A Tibetan activist sentenced to five years in prison by Chinese authorities for "inciting separatism" after appearing in a New York Times documentary has been released from jail, his lawyer said Friday.
Tashi Wangchuk was sentenced in 2018 after prosecutors cited a short documentary about his work protecting his culture as evidence of his alleged incitement. He had been taken into custody two years earlier.
The documentary followed Tashi as he travelled to Beijing where he attempted to get Chinese state media and courts to address what he describes as the diminishing use of the Tibetan language.
His lawyer Liang Xiaojun tweeted Thursday that Tashi had been escorted home by officials and was now with his sister's family in Yushu, Qinghai province and was in good health, although Liang was unsure if Tashi was "fully free".
But Liang told AFP on Friday that after initial communication he was now unable to reach Tashi and his family, raising fears that he continues to be subjected to official restrictions.
Court and prison officials in Qinghai, a province with a large ethnic Tibetan population, declined to comment when contacted by AFP.
Beijing says it "peacefully liberated" Tibet in 1951 and insists it has brought development to a previously backward region.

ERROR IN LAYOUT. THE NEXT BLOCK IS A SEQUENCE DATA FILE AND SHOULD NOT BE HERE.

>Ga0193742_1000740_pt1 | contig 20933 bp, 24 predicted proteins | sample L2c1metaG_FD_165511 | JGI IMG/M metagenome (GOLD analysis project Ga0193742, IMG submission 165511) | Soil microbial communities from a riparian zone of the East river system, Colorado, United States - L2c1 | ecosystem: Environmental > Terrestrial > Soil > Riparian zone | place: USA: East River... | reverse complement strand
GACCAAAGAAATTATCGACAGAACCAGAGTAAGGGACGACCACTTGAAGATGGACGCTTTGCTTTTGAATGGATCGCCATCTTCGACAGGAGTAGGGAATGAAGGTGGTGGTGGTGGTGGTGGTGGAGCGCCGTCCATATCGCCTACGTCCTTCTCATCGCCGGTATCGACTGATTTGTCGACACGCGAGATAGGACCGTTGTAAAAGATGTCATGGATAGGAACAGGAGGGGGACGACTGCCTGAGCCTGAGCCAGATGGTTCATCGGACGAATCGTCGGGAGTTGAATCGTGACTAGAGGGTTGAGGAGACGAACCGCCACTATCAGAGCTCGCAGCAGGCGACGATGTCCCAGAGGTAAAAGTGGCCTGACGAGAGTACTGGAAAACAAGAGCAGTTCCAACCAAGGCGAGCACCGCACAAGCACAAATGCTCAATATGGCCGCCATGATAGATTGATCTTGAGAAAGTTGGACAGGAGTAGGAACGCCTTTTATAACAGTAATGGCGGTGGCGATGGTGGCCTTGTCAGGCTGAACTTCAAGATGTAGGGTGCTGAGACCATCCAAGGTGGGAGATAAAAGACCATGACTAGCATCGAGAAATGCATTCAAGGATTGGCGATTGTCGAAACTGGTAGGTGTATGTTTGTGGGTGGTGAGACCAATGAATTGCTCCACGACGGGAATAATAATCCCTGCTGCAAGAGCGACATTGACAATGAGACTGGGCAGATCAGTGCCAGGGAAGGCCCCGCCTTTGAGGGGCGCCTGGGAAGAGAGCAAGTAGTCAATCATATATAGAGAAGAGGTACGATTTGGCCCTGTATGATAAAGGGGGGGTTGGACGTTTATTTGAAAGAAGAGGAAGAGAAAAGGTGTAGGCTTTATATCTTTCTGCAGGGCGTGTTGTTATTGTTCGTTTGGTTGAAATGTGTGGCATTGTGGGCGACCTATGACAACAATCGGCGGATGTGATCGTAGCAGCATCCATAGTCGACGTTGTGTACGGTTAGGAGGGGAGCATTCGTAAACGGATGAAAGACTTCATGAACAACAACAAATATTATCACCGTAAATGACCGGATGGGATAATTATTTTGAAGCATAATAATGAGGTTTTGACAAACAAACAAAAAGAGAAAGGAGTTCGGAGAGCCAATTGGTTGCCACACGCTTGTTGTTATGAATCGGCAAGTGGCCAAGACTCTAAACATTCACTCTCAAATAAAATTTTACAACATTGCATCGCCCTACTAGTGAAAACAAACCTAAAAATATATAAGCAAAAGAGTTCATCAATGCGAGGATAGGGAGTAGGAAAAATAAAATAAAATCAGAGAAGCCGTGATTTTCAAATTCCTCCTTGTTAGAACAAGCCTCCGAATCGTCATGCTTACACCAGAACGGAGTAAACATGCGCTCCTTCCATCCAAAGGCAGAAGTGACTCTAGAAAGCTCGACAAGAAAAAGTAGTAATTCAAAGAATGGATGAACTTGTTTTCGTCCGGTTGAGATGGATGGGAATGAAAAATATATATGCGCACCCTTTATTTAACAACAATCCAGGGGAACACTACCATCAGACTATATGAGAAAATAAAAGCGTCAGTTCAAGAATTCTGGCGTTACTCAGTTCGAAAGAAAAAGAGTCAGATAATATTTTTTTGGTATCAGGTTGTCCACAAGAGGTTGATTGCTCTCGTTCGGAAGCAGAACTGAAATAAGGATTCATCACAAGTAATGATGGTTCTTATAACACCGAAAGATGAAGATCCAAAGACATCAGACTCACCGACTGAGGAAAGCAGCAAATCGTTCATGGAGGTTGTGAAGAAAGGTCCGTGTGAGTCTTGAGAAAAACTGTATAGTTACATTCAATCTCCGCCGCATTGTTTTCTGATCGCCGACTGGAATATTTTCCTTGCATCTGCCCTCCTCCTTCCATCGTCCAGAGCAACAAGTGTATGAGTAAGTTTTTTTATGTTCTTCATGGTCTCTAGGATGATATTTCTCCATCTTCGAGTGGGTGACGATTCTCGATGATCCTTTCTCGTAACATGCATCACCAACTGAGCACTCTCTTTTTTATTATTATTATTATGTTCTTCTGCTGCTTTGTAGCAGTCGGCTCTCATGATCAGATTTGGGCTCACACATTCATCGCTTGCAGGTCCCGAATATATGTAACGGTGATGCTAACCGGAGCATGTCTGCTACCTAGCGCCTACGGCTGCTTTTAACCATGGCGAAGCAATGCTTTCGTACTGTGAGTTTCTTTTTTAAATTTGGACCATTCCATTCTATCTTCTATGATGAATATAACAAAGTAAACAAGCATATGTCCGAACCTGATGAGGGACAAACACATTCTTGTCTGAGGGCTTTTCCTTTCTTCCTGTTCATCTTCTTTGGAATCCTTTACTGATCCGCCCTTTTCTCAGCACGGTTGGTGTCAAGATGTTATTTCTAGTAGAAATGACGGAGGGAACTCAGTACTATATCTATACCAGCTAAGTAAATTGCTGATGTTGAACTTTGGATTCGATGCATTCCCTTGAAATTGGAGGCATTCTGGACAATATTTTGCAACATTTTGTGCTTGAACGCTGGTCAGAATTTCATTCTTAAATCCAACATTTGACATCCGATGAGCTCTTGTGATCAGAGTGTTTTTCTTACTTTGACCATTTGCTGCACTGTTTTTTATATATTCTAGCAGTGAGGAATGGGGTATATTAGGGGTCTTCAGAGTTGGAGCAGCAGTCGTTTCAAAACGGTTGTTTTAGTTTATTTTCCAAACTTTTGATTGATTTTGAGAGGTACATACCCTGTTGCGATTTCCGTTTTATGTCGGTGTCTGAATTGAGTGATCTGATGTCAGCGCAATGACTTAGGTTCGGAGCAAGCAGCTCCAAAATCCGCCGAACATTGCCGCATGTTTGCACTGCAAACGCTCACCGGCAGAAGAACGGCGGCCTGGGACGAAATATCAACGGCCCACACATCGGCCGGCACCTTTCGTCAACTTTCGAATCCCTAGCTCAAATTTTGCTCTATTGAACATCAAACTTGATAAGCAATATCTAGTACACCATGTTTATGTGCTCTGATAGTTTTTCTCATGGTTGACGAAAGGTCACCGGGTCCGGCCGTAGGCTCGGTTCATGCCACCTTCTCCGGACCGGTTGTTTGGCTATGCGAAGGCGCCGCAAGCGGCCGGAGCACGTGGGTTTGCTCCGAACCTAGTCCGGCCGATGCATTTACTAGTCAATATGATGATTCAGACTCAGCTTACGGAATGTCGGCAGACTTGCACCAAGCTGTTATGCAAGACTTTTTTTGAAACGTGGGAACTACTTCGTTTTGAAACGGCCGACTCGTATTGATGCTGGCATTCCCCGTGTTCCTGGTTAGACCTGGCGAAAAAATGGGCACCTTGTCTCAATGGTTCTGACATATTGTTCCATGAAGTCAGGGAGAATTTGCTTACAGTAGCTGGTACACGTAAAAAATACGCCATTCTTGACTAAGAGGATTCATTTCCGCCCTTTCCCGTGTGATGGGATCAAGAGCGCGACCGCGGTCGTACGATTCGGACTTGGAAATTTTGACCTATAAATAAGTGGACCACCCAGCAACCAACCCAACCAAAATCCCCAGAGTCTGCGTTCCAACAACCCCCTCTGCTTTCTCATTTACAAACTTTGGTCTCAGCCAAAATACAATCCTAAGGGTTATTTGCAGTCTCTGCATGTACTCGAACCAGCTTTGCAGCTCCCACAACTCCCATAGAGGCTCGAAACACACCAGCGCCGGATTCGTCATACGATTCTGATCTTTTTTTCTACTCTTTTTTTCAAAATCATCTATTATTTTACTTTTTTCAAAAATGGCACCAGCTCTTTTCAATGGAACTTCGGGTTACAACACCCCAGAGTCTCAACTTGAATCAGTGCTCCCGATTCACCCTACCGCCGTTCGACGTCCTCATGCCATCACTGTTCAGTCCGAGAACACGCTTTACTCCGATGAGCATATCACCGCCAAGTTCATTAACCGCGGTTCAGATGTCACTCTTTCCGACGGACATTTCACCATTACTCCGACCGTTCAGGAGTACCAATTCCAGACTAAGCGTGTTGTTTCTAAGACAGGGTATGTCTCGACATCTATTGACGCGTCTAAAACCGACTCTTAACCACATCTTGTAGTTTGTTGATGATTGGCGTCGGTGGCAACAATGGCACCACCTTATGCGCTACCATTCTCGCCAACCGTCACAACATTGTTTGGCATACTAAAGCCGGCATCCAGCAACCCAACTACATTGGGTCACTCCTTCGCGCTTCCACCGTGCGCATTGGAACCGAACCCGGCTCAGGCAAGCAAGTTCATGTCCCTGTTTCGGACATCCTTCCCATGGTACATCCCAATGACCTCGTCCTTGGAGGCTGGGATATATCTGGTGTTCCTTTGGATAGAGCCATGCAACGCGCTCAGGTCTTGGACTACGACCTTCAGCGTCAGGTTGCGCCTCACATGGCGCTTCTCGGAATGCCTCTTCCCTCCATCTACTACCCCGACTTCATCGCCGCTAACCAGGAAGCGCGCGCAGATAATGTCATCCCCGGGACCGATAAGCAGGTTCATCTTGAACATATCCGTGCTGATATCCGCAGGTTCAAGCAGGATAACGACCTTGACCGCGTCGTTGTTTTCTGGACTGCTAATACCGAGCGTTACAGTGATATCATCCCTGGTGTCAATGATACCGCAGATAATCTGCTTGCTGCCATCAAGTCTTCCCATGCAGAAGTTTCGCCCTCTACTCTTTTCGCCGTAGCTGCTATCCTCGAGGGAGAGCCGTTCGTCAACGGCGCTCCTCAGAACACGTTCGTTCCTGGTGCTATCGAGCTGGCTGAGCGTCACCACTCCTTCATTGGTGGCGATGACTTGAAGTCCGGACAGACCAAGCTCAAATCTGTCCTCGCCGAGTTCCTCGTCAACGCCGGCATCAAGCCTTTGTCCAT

But many Tibetans accuse it of exploiting the region's natural resources and encouraging an influx of the majority Han ethnic group, which critics say is diluting the native culture and Buddhist faith.
China's constitution nominally protects free speech but critics say it is a figleaf for a hardline approach to any critical opinions of Beijing.
Rights groups have accused Xi's government of an escalating crackdown on expression.
The European Union on Friday called on China to ensure an "unconditional" release for Tashi and to investigate alleged torture of the activist while in detention.
Anti-censorship group PEN American said Thursday it was "overjoyed" to hear of Tashi's release.
"Tashi unjustly served years behind bars, simply for advocating for Tibetan language rights," James Tager, director of research at PEN, said in a statement.